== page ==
• Join over 1.2 million students every month
  • Accelerate your learning by 29%
  • Unlimited access from just £6.99 per month

What is the importance of Scout in "To Kill a Mockingbird"?

Extracts from this document...

Introduction

What is the importance of? Scout Harper Lee writes the novel To Kill a Mockingbird from the retrospective view of a young Scout who narrates the events from her childish view. This allows for a more impartial interpretation as she is still developing her beliefs of right and wrong and so will lack the more biased view of an adult. The character of Scout helps point out the key themes of prejudice and social expectations, whilst exploring the idea of growth and maturity as well as the difference between what a person appears to be and what they really are. The most prominent asset of Scouts character, her nativity, allows the author a way to subtly rebel against aspects of Southern Society. ...read more.

Middle

Lee demonstrates aversion to the system by pointing out how it restricts children from excelling. The sarcasm of "received these impressionistic revelations in silence" is a deliberate demeaning of the system as it highlights how basic the teaching is and inappropriate in the sense that with young children, in particular, learning is done through interaction and communication. Scout serves as a bridge for the author to relay to her readers her importance given to education that allows people to excel rather than conform to a general societal level. A following encounter with the education system sheds light on the hypocrisies of Southern society. Scout's teacher speaks of ?prejudice? within Germany towards the Jews and says that there is none in America, however just after the court ruling, Scout overheard her saying how in reference to the negroes "someone needed to finally puts them in their place". ...read more.

Conclusion

Scouts observations reveal the distinction between appearance and reality. At the beginning of the novel the reader is given the impression that Boo Radley is a ?malevolent Phantom? due to his isolation, with negative connotations that provoke a psychological unrest, as the story develops Boo Radleys benevolent nature is demonstrated by his knot-hole gifts in the form of ?two pieces of chewing gum?. Similarly a miss judgment is made of Atticus by the children in thinking he is weak and old with ?grey hairs? starting to appear followed by showing he is quite capable when he shoots the rabid dog and has the name of ?one shot Finch?, however it is his modest manners and gentlemanliness that gain most respect from his community and Scout acknowledges this when she states that her father is ?the bravest man that ever lived? after a meeting with the accusatory Mrs Dubose. ...read more.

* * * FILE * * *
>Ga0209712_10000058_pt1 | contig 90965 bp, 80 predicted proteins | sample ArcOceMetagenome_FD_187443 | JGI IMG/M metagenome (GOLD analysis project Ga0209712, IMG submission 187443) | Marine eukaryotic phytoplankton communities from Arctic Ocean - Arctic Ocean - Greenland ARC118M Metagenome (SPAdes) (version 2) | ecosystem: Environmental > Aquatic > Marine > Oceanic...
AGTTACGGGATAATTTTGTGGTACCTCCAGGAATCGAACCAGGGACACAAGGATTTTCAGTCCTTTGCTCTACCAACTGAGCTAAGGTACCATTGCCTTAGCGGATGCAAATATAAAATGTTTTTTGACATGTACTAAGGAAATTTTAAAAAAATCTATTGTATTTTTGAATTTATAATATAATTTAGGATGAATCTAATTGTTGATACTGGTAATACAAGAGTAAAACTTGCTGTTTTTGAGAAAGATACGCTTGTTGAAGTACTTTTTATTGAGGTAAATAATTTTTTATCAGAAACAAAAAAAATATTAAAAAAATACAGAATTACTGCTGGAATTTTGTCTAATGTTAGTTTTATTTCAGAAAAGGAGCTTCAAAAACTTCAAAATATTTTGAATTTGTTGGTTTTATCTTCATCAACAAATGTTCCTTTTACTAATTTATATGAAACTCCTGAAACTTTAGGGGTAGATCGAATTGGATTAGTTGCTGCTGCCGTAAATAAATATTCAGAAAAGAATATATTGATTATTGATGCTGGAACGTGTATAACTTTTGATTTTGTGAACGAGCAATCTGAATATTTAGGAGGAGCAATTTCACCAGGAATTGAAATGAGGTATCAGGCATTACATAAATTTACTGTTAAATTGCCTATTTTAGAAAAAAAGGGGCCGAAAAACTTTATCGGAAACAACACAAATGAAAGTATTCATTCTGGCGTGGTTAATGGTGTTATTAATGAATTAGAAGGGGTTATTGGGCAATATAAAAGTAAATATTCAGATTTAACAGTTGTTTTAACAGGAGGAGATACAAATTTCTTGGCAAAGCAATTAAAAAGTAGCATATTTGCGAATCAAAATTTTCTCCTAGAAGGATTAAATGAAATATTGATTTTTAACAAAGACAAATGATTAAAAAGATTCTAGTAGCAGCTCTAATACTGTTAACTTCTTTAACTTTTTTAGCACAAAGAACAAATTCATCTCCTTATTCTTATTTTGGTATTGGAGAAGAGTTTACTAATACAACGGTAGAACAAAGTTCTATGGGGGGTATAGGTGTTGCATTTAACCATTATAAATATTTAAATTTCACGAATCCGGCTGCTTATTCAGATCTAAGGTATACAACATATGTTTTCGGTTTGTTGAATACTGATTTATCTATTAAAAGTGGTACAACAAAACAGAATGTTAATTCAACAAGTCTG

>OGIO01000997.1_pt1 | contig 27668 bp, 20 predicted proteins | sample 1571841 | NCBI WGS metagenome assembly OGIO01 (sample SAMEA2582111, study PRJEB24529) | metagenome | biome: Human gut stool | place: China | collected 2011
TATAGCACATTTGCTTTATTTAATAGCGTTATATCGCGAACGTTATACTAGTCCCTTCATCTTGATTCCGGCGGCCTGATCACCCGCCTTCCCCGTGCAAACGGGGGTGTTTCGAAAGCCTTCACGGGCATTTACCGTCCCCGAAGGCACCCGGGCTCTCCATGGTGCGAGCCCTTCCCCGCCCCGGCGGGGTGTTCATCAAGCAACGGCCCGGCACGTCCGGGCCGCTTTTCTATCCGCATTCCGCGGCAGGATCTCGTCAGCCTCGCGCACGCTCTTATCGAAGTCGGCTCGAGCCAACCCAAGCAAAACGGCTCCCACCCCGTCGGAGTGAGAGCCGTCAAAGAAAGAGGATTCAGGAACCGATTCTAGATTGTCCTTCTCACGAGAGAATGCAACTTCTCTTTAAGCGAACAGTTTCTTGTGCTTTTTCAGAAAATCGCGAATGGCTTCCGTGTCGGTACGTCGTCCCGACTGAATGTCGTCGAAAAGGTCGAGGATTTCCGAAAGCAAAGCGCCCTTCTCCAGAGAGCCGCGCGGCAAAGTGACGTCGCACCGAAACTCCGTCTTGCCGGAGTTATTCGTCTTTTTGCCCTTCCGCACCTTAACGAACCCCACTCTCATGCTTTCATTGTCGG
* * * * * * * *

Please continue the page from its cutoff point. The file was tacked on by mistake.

The above preview is unformatted text

This student written piece of work is one of many that can be found in our GCSE Harper Lee section.

Found what you're looking for?

  • Start learning 29% faster today
  • 150,000+ documents available
  • Just £6.99 a month

Not the one? Search for your essay title...
  • Join over 1.2 million students every month
  • Accelerate your learning by 29%
  • Unlimited access from just £6.99 per month

See related essaysSee related essays

Related GCSE Harper Lee essays

  1. To Kill A Mockingbird Full Summary

    She innocently begins to talk about how Walter is a good boy, and recounts how they invited him home for dinner one day, and asks Mr. Cunningham to say hello to his son for her. Then she tries to engage him on the topic of his entailment, but notices that every one is staring at her.

  2. Discuss the importance of Boo Radley in relation to the themes and plot of ...

    Boo persists in giving gifts to the children via the knot hole, he shows great courage in doing this because if the children tell anyone he could be attacked by a mob of angry men and women.

  1. How Does “To Kill A Mockingbird” Reflect The Divided Nature Of 1930s America?

    Throughout the novel, Scout encounters various people she does not necessarily like. Her only young friends are her older brother Jem, and Dill, a boy who visits Maycomb during the summer. She spends most of her time with these two boys and does not associate with many girls.

  2. How effectively does Harper Lee convey her ideas about prejudice in her novel To ...

    This is clear sexism. Indeed, in this different but very insular town, Maycomb was not just a haven for racial prejudice but also of the social kind. The families of Maycomb were ordered via social class as well as stereotypes.

  • Over 160,000 pieces
    of student written work
  • Annotated by
    experienced teachers
  • Ideas and feedback to
    improve your own work